We are excited to announce the launch of the Arctic Animal Movement Archive (AAMA) on Movebank. The AAMA is a compilation of more than three decades of animal movement research, including over 200 studies that contain movement data collected from a wide range of birds and terrestrial and marine mammals, and showcasing the work of hundreds of scientists and institutions. We have developed the AAMA as a resource for those seeking to answer questions about the wild inhabitants of the Arctic and subarctic, a region undergoing rapid climate and ecosystem changes.
The AAMA was begun as part of NASA's Arctic-Boreal Vulnerability Experiment, a field campaign to better understand ecosystem and societal responses to climate change in the region. After several years of work organizing long-term datasets in coordination with government agencies, conservation organizations and researchers, we publicly launched the AAMA in November 2020 with an article in Science Magazine describing the AAMA and illustrating how it can be used for large-scale assessments of animal responses to climate and weather conditions across time, space and species. Three analyses, each assessing data from many AAMA studies, document influences of climate change and weather conditions on golden eagle migration, caribou reproduction and movement rates of terrestrial mammals.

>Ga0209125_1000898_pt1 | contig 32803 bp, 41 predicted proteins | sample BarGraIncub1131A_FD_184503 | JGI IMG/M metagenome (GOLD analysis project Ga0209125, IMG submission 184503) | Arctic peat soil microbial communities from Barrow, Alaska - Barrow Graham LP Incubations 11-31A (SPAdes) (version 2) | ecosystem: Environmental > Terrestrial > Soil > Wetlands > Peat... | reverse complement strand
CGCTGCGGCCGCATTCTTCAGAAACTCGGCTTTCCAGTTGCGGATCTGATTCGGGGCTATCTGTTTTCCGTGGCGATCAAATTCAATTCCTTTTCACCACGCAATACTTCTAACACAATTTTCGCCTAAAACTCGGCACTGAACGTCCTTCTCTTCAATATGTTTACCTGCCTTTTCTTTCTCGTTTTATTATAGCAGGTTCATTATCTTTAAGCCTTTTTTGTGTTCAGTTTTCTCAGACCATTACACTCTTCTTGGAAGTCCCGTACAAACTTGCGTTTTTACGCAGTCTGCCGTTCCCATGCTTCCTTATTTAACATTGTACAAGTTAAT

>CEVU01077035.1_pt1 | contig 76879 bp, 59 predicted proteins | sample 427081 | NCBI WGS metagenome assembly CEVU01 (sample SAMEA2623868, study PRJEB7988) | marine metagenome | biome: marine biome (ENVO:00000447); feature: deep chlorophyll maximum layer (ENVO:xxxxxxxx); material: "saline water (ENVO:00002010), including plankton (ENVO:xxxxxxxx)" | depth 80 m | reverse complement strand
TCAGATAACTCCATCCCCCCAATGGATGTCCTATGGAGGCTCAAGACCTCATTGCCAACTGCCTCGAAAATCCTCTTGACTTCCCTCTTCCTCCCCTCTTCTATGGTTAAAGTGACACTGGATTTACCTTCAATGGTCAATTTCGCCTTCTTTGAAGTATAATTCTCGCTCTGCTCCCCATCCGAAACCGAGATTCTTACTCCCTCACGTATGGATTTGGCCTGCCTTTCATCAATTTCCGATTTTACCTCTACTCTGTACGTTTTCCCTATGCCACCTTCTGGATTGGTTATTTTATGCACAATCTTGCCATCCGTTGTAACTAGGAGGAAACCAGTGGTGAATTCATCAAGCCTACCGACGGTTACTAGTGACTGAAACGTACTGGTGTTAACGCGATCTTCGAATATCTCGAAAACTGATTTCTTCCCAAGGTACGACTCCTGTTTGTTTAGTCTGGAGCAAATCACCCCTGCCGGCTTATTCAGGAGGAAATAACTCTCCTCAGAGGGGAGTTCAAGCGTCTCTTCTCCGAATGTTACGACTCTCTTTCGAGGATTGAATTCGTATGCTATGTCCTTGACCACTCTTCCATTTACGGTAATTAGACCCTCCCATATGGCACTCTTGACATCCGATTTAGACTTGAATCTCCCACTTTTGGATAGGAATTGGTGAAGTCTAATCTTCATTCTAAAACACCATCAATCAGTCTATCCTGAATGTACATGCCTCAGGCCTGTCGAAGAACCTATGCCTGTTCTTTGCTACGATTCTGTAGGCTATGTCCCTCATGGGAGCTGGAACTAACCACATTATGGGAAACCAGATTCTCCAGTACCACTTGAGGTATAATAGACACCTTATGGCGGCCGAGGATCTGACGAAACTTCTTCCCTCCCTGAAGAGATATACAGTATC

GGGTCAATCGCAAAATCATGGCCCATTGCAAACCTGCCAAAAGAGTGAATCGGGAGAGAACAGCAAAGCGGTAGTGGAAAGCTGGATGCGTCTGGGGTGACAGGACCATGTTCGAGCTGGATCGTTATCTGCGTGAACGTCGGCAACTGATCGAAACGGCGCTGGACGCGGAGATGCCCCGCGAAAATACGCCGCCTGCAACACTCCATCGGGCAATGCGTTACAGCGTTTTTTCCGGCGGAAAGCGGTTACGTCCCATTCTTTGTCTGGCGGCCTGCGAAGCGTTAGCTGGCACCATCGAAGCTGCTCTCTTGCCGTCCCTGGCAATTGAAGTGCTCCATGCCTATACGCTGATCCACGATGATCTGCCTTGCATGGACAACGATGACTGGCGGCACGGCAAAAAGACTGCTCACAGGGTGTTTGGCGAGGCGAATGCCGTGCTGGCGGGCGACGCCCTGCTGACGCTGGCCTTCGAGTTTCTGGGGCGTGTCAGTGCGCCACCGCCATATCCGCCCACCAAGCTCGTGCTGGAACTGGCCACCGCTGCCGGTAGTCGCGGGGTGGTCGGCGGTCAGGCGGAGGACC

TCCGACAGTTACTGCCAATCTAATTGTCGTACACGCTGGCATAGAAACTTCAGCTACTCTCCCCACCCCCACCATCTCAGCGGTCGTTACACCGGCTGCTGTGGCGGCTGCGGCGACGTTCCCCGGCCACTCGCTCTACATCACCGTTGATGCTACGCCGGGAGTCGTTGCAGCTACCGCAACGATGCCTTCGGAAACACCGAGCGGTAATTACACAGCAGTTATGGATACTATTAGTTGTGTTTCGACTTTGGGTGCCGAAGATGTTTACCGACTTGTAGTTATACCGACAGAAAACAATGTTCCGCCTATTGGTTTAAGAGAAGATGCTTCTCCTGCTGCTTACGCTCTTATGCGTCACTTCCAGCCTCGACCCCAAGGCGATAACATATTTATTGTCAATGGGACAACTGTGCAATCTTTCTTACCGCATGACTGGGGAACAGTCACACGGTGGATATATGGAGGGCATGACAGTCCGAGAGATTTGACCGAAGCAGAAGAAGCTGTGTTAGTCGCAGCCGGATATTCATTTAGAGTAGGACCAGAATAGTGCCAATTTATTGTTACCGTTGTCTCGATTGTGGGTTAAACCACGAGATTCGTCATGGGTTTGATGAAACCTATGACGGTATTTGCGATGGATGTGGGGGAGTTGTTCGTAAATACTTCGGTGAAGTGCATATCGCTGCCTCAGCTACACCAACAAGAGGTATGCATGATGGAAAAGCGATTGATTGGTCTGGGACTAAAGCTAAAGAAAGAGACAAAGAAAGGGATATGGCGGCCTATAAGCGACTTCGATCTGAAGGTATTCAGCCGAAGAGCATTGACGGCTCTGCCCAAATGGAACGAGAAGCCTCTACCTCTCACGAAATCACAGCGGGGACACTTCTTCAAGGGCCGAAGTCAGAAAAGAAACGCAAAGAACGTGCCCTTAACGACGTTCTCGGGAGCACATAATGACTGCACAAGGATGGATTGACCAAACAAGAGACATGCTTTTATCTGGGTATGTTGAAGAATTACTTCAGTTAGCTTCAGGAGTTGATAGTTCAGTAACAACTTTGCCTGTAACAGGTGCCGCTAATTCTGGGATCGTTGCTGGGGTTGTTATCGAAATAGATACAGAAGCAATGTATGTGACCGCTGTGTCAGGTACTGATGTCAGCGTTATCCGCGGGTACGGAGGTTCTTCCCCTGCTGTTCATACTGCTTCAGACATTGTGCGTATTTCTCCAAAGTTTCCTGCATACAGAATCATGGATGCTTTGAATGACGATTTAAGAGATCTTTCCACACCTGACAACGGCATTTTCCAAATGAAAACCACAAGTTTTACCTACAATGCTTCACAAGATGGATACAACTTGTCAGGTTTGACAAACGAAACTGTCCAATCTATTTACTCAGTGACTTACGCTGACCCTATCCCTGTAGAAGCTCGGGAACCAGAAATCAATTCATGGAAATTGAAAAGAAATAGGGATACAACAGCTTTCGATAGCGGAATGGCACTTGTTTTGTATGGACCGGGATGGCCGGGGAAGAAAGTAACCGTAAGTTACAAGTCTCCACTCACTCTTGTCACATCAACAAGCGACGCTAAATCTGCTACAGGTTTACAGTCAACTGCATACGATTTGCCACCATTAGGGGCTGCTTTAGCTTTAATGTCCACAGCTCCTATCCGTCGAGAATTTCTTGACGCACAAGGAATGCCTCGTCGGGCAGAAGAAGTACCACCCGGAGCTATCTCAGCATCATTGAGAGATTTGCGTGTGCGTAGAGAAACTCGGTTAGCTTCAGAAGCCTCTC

The AAMA is a living archive that seeks to bring together people as well as data. Data owners are participants in the AAMA, and the archive offers tools to connect people and organizations. By hosting the archive here on Movebank, we offer ongoing support to manage and share data, and participating studies remain globally visible while encouraging collaborations between researchers, experts working in the region and policy makers. The AAMA enables discovery, sharing and use of data as they are being collected to detect changes as they occur in the region.
This is a growing archive! We welcome more participation from those with Arctic tracking data and those with ideas to use the AAMA to advance movement ecology research, wildlife management and conservation and ecosystem monitoring and remote sensing in the Arctic. Find out more about the archive, participating studies and how to join this dynamic effort.
Read more: The AAMA has been featured by the BBC's Science in Action podcast, the Canadian Broadcasting Corporation (print and radio), Mongabay, and in the non-English press by Bionieuws (in Dutch), Dagens Nyheter (in Swedish), El Espectador (in Spanish), Radio Canada International (in French), SAPO (in Portuguese), Sky TG24 (in Italian), and Tages-Anzeiger (in German).
Photo credits: Arctic fox (Vulpes lagopus) at Bylot Island, Canada, by Dominique Berteaux, Centre d’études nordiques, Université du Québec à Rimouski. Ringed seal (Pusa hispida) by Aqqalu Rosing-Asvid, Greenland Institute of Natural Resources. Golden eagle (Aquila chrysaetos) by Bryan Bedrosian, Teton Raptor Center.